Sciacca is a town on the southwestern coast of Italy, located a few kilometres from the huge archaeological park of Selinunte and from the ancient Greek city of Akragas (modern Agrigento), and has noteworthy views of the Mediterranean Sea. A treasure of inestimable value was discovered at the bottom of the sea: the largest amount of Corallium rubrum ever found so far, which was later called ''the Sciacca coral''. It is purposely used to enhance the preciousness of textiles, objects and furniture, but is mainly used to create jewels of great beauty and preciousness. The jewel made of coral is esteemed as an ornament with apotropaic and sacramental properties. The Sciacca coral gained more notoriety when in 1831 an island called ''Ferdinandea'' - in honor of King Ferdinand II of Aragon - emerged in a fiery hell from the depths of the Strait of Sicily, about 24 miles away from the coast of Sciacca. Few months later the island disappeared into the abyss again and, for this reason, is also called ''Neverland''. Giuseppe Conti began a careful investigation of the unique and inimitable coral of Sciacca and started the project ''Oro di Sciacca''. He made his own and brought into contemporary times the ancient techniques taken from the Sicilian tradition of working and carving the coral. Nowadays the Conti Creazioni workshop creates unique jewels characterised by traits of the Sicilian culture and history.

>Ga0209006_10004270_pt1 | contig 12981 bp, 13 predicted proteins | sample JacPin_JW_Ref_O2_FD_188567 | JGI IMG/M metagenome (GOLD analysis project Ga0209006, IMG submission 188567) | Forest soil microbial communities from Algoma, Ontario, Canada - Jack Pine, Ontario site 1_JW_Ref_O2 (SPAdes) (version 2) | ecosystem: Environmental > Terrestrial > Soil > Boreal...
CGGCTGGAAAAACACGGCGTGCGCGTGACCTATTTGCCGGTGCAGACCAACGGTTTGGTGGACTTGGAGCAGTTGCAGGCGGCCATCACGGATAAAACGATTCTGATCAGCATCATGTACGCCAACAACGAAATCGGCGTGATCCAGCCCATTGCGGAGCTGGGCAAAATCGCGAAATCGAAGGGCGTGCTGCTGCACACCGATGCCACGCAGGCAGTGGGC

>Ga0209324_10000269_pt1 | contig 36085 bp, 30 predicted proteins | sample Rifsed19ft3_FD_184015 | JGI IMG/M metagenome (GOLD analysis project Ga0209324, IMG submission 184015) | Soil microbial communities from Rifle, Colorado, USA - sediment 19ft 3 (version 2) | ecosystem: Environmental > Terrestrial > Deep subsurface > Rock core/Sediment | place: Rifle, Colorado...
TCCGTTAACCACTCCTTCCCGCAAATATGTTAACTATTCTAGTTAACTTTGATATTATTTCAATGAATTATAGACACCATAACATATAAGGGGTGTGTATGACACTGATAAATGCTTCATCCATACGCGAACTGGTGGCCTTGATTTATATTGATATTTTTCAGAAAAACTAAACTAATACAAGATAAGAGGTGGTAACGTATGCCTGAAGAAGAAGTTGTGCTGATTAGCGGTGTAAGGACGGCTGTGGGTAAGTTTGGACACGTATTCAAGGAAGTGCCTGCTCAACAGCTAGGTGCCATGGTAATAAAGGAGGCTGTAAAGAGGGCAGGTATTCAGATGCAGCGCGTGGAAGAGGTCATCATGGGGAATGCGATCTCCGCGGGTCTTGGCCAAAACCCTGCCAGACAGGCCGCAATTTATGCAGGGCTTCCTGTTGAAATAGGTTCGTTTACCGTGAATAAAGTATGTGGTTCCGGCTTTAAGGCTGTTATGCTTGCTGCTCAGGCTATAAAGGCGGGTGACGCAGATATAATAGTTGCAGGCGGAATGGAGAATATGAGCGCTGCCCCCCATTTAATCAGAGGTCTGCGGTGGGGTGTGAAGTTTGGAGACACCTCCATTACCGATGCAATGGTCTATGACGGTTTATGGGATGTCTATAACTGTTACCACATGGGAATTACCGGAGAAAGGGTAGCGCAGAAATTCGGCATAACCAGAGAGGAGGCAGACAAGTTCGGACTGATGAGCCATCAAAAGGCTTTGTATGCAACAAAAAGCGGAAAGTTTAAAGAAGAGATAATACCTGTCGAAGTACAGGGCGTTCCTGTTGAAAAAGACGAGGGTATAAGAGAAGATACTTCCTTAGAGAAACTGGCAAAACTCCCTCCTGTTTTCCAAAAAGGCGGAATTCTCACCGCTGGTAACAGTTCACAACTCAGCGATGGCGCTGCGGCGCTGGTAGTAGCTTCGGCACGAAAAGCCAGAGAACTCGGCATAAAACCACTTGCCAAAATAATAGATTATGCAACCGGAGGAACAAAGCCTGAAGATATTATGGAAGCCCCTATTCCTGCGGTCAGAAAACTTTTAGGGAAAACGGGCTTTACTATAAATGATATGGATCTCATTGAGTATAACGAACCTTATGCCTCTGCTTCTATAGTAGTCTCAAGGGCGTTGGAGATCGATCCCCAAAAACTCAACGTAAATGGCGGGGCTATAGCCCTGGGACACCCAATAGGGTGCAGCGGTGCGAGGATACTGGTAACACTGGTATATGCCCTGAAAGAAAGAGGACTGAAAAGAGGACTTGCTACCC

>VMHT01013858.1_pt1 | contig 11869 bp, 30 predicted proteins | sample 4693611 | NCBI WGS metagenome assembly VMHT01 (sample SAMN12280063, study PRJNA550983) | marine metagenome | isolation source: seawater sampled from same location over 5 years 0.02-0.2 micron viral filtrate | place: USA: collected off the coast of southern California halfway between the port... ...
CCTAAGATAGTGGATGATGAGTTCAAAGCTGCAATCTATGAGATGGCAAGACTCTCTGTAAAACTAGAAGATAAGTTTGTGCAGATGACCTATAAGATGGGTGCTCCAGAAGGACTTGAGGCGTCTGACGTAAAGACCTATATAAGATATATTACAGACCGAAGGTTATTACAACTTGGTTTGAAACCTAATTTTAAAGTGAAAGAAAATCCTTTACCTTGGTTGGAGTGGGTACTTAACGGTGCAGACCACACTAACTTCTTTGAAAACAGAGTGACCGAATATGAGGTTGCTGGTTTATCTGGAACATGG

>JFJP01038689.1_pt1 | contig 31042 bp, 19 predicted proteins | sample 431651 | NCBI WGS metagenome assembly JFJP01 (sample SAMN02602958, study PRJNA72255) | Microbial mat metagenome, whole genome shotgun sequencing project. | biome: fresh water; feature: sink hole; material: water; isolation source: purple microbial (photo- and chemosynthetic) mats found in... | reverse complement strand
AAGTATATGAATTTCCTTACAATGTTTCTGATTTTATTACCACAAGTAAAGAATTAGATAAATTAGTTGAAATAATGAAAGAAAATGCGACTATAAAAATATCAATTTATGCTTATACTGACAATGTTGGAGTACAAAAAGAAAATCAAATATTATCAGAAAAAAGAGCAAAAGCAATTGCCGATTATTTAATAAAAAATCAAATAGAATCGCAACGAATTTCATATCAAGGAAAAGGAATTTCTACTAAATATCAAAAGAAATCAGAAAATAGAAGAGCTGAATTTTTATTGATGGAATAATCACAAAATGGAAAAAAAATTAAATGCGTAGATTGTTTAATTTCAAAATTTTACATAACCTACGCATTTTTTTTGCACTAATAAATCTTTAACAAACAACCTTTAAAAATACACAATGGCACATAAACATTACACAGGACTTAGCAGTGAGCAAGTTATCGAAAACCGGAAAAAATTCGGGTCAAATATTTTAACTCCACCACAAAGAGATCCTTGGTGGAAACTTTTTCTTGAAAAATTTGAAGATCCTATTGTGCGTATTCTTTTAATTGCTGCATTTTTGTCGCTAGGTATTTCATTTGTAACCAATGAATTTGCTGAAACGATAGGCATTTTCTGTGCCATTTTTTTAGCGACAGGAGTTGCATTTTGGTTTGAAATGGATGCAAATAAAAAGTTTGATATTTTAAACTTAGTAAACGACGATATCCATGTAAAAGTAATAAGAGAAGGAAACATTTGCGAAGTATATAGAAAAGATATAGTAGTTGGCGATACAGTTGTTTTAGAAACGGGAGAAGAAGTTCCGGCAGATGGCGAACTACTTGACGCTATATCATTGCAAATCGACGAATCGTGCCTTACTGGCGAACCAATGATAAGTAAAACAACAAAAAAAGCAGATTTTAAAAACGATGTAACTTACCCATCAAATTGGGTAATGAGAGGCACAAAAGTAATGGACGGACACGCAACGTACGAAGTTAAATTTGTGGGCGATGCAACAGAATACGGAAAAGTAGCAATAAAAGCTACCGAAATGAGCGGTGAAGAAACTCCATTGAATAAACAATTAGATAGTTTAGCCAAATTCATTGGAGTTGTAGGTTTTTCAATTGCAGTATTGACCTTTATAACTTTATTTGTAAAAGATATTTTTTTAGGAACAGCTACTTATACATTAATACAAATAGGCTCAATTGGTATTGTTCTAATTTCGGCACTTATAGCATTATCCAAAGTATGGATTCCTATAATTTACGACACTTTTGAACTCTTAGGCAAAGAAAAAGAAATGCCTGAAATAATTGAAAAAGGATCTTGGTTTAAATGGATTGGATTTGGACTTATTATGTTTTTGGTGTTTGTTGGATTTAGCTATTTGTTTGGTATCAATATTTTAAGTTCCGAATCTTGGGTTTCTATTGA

Sito Web: www.orodisciacca.it